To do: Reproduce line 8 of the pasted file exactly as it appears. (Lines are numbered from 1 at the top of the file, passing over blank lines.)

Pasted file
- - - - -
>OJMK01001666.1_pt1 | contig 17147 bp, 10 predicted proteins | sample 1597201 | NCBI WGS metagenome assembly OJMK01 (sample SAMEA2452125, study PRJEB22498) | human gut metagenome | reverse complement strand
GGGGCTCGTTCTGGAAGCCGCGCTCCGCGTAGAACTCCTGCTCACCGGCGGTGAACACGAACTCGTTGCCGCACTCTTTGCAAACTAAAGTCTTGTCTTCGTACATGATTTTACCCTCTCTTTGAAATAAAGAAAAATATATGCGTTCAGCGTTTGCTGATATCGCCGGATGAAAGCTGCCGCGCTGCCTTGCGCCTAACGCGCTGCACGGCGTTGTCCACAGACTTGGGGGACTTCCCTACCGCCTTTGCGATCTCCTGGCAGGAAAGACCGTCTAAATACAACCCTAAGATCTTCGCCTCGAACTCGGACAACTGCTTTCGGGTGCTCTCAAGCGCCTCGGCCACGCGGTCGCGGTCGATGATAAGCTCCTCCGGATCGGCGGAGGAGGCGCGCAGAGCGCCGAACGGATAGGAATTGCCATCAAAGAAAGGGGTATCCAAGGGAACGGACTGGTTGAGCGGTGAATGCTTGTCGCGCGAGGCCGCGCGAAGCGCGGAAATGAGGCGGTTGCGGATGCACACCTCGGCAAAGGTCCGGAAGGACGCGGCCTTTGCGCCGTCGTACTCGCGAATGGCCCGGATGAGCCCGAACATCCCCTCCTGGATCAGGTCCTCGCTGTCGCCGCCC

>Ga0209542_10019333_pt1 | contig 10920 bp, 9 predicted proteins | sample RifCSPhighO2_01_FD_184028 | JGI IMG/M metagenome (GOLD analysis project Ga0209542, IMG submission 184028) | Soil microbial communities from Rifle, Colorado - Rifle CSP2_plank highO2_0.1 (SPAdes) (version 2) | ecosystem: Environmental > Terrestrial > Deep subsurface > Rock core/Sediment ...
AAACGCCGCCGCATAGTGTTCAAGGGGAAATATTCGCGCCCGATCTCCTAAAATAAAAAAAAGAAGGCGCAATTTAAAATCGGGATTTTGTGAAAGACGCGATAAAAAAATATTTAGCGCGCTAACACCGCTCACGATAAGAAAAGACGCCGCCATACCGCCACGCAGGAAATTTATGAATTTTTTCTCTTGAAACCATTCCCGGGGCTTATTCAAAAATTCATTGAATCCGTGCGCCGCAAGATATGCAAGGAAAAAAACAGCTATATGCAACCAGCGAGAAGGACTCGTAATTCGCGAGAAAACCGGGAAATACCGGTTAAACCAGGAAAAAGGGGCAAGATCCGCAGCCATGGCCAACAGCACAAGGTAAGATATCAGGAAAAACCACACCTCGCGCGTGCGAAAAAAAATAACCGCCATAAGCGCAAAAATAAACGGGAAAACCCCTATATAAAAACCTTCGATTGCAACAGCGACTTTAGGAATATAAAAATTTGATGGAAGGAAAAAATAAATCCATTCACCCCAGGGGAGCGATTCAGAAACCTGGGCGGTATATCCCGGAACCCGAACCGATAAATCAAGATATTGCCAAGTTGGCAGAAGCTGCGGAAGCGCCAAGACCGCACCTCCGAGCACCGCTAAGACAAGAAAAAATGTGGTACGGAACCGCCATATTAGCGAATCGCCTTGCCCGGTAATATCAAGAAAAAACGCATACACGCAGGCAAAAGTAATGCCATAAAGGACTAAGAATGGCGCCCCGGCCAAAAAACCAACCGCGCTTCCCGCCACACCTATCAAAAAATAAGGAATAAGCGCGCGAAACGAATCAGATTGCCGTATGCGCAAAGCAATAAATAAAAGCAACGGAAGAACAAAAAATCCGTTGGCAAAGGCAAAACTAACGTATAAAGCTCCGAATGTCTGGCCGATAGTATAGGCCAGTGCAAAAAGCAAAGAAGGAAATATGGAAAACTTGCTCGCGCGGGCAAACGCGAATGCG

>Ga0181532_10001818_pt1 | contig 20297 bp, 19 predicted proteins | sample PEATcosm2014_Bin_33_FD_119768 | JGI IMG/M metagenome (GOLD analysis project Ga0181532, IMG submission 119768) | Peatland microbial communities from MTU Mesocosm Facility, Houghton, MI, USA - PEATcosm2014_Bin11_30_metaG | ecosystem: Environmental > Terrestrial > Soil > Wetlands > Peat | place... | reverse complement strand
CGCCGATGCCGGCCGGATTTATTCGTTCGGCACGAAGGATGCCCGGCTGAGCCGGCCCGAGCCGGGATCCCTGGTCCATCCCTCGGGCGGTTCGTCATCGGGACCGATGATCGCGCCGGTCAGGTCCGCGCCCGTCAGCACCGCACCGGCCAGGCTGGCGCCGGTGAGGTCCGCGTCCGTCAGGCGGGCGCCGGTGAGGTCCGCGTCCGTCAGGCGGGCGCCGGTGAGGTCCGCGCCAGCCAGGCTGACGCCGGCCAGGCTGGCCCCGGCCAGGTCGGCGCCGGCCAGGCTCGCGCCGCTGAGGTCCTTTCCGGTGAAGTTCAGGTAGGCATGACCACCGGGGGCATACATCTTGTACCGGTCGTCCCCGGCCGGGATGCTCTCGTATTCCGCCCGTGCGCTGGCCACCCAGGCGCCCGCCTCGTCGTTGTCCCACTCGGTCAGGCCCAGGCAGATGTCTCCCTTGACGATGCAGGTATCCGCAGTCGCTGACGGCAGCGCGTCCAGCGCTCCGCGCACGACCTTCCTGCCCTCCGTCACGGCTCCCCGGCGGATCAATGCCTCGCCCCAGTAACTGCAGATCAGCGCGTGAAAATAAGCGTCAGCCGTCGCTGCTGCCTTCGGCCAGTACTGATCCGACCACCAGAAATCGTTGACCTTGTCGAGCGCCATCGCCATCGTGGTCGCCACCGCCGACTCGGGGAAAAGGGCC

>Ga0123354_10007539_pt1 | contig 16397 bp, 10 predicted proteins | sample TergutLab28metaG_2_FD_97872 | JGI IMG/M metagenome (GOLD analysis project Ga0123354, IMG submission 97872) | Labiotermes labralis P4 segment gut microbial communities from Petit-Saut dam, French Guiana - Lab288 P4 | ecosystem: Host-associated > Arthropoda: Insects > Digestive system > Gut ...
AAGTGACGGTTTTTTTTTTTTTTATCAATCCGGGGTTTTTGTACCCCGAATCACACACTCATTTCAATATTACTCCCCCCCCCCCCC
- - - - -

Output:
AAGTGACGGTTTTTTTTTTTTTTATCAATCCGGGGTTTTTGTACCCCGAATCACACACTCATTTCAATATTACTCCCCCCCCCCCCC